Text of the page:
Samuel Read’s parents built the first Read House hotel in 1871 downtown on the site of the former Crutchfield House.  In 1879, nineteen-year-old Samuel Read assumed management of the hotel.  In 1926, he built the new Read House hotel currently listed on the National Register.  In the district, Read constructed the Fort Wood Apartment Building, Chattanooga’s first apartment building in an exclusively residential section.  The apartments offered modern conveniences, such as built-in refrigerators and jewelry vaults in every bedroom.  The Fort Wood Apartment Building also provided some of the first efficiency apartments in Chattanooga, a reflection of the community’s changing residential patterns in the early twentieth century.  For his own residence, Samuel Read built the house at 900 Vine Street in 1904.  This building later housed the Senter School, one of Chattanooga’s oldest private schools.

National leaders also left their mark on Fort Wood.  Two-time U.S. Presidential contender William G. McAdoo built the frame house at 829 Vine Street in 1888-1889.  In the early 1880s, McAdoo moved to Chattanooga to practice law and became prominent in the city’s professional and social circles.  In 1892, McAdoo moved to New York City where he was successful in business and politics.  He bought the franchise to build the Holland Tunnel linking New York City and Jersey City; the tunnel was later renamed McAdoo Tunnel.  Under President Woodrow Wilson, McAdoo served as Secretary of the Treasury and Director General of the U.S. Railway Administration.  In 1920 and 1924, McAdoo vied to be the Democratic Presidential candidate but failed both times to get his party’s nomination.  He later served as a U.S. Senator from California and as chairman of the National Democratic Party.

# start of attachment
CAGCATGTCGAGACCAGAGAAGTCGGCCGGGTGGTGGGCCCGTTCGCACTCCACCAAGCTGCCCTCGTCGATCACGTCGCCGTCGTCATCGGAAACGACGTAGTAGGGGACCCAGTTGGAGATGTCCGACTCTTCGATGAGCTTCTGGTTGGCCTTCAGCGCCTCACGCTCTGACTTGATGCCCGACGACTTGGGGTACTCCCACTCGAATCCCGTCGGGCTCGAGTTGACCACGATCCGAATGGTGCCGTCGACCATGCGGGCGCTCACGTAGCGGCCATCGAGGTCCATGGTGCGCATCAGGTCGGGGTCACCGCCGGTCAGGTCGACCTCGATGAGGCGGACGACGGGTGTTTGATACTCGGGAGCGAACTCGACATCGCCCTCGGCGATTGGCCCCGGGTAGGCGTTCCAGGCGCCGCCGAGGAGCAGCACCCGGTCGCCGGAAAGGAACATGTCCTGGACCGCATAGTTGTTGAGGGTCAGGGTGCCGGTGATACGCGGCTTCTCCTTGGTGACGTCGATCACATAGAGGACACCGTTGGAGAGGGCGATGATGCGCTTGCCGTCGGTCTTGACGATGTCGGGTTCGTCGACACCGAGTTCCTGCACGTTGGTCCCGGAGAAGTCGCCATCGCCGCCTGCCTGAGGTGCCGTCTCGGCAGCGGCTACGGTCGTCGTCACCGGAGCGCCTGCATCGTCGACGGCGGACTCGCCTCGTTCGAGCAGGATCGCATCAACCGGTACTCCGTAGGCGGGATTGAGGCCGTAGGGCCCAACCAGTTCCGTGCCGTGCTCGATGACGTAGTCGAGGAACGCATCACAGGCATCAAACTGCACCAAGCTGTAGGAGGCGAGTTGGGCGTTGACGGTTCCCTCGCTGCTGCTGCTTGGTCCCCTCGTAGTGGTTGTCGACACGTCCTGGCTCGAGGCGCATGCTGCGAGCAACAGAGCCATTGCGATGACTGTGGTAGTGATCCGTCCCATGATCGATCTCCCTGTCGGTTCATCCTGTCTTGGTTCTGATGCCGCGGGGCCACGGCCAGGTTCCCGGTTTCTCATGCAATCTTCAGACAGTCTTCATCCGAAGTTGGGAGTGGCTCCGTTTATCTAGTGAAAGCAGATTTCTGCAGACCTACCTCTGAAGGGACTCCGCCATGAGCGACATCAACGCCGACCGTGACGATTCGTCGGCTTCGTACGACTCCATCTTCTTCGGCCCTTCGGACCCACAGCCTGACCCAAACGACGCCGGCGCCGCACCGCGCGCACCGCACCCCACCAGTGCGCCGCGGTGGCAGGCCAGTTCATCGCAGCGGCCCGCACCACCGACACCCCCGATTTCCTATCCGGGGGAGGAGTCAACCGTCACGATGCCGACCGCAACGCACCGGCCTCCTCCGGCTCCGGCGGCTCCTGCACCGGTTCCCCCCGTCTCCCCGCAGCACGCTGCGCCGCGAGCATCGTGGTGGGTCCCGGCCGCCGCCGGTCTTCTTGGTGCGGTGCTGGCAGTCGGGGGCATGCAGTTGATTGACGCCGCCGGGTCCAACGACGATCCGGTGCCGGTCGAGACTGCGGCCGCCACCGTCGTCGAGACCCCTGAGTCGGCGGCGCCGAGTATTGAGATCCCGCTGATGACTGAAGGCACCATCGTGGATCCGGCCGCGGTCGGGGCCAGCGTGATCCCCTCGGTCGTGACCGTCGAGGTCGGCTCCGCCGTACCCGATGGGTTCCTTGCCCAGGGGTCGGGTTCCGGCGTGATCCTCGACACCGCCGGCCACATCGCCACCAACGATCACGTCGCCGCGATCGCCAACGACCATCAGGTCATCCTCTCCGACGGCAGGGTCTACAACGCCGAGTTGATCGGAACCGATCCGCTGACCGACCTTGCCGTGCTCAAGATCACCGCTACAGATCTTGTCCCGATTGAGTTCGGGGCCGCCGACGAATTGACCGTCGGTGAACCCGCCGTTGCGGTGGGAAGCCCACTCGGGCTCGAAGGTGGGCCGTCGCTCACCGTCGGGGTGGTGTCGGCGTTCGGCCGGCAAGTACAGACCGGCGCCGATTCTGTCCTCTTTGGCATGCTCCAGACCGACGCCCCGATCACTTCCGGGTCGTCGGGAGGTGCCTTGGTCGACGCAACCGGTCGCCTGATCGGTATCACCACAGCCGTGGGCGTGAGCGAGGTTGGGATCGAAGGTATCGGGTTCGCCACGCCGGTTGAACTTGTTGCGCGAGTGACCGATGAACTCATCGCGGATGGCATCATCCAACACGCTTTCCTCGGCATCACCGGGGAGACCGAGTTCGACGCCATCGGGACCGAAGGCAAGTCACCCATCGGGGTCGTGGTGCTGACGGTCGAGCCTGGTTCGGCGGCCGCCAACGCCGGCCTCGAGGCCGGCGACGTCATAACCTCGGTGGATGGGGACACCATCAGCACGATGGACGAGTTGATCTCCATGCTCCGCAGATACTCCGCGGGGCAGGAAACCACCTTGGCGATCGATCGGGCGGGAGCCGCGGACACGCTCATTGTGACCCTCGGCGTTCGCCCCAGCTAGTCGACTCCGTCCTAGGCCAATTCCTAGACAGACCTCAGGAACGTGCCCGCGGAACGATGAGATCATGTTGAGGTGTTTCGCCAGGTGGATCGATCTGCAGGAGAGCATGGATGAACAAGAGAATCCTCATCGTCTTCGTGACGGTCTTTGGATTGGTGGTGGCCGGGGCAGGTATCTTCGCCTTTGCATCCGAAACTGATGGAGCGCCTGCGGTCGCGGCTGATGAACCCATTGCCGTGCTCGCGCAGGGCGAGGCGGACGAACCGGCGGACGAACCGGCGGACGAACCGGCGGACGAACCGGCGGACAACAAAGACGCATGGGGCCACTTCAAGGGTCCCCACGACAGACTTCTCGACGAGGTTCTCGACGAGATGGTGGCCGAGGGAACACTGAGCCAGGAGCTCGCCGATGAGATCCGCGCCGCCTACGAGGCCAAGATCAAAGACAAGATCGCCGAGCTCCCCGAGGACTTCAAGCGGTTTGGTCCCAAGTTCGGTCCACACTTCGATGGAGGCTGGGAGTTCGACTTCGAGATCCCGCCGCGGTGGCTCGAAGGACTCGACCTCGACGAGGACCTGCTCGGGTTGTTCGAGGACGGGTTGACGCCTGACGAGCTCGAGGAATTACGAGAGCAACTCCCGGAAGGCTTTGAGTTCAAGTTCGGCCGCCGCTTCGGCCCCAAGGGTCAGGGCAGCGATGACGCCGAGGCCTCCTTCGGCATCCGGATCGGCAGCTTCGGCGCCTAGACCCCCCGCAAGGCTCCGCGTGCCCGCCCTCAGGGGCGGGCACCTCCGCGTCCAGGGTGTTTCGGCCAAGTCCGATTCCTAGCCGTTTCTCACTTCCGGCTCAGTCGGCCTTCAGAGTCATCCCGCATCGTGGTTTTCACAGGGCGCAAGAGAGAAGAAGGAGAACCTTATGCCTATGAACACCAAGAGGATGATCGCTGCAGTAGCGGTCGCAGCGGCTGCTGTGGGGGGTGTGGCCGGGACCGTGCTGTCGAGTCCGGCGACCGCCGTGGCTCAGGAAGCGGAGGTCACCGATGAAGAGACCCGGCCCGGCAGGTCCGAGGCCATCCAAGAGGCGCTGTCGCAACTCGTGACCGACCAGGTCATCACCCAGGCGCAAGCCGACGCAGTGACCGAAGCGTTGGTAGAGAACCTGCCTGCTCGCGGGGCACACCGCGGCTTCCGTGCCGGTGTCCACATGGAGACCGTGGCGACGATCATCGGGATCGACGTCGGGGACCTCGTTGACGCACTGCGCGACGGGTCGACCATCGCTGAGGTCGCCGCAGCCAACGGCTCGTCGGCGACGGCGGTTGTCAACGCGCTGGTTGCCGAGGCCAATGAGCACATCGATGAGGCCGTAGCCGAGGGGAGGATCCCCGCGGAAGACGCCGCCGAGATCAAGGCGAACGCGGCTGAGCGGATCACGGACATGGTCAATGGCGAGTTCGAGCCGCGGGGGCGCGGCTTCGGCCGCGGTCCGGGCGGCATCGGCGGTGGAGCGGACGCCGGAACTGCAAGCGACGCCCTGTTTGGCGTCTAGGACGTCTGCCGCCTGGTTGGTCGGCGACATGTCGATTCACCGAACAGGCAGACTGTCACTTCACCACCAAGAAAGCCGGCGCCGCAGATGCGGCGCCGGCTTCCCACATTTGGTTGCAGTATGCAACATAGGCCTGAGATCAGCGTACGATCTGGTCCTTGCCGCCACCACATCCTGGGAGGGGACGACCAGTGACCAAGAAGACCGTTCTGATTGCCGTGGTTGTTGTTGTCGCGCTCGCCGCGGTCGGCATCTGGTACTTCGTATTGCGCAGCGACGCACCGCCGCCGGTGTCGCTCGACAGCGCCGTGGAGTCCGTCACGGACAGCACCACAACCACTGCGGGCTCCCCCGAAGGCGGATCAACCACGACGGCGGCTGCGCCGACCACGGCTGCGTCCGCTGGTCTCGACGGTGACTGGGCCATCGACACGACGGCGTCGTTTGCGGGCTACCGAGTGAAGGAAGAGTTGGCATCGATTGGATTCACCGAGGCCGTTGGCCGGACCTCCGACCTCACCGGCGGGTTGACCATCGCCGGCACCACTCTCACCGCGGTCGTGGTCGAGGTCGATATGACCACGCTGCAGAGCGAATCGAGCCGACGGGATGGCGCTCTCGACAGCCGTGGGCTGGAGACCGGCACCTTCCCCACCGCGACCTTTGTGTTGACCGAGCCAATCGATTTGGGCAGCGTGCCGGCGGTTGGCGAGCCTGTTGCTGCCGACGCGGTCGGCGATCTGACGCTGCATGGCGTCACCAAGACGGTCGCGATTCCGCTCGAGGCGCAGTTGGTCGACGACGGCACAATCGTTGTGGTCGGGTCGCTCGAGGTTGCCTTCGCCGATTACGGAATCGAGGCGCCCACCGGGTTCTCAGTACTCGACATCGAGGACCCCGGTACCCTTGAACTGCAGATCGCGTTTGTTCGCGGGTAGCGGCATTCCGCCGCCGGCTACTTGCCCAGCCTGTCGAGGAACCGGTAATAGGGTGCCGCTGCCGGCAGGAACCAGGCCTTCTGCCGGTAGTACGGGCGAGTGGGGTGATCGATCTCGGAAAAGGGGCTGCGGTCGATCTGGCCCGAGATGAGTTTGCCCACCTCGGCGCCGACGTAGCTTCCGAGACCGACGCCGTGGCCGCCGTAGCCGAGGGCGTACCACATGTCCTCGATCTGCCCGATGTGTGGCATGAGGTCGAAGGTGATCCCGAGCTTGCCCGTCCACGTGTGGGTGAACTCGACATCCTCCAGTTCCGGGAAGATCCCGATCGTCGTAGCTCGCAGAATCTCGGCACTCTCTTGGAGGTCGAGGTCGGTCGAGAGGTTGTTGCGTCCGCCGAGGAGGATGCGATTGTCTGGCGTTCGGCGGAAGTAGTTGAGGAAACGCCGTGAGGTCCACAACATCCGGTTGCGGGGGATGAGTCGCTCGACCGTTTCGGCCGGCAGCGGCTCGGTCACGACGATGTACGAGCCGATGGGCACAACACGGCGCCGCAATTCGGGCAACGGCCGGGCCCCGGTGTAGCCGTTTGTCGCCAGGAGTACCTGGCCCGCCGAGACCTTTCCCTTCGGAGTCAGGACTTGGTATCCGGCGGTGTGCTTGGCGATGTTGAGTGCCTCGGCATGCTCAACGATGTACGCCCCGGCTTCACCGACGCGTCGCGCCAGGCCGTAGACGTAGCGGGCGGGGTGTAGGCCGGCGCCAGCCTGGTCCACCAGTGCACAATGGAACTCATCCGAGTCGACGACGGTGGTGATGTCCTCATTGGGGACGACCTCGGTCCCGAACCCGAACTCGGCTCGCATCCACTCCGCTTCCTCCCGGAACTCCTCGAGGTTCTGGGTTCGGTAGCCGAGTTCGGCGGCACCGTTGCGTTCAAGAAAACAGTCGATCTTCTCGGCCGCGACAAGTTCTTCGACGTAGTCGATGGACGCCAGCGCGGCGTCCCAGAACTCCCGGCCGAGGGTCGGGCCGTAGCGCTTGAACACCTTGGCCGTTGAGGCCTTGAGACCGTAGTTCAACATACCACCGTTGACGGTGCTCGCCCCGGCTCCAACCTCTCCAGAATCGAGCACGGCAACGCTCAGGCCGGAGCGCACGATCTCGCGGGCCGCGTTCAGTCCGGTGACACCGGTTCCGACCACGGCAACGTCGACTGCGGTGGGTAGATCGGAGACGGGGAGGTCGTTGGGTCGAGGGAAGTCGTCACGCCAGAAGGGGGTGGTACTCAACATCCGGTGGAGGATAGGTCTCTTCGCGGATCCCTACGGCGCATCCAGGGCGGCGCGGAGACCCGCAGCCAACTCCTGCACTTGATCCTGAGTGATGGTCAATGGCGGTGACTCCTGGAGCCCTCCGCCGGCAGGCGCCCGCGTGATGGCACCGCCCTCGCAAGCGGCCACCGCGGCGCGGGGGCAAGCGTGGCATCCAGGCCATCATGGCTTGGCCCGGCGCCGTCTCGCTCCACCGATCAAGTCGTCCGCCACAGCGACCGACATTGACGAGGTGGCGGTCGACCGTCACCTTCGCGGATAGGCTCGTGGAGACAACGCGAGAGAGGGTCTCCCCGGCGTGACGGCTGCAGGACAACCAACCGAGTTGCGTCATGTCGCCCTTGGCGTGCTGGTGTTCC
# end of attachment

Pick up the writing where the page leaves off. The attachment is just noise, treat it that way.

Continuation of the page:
Fort Wood was home to the Kosmos Women’s Club, established in 1892.  Like many women’s groups in the late-nineteenth century, the Kosmos Club served as a forum for study, discussion, and support for philanthropic programs.  Through voluntary women’s organizations such as the Kosmos Club, American women became active and influential in civic affairs long before the suffrage movement won women’s right to vote in 1920.  The club’s original home as located at 900 Oak Street until the group merged with the Chattanooga Women’s Club in 1929.  In 1952, the club returned to Fort Wood at 901 Vine Street.  The Kosmos Women’s Club still sponsors many of Chattanooga’s cultural events and charitable programs.

Today, the Fort Wood neighborhood gives a charming impression of cohesiveness through the combinations of late-nineteenth and early-twentieth century architectural styles.  The tree-shaded streets, wide sidewalks, and uniform setbacks with raised yards and surrounding retaining walls add to the sense of architectural unity.

Posted by admin on 07/31 at 08:36 PM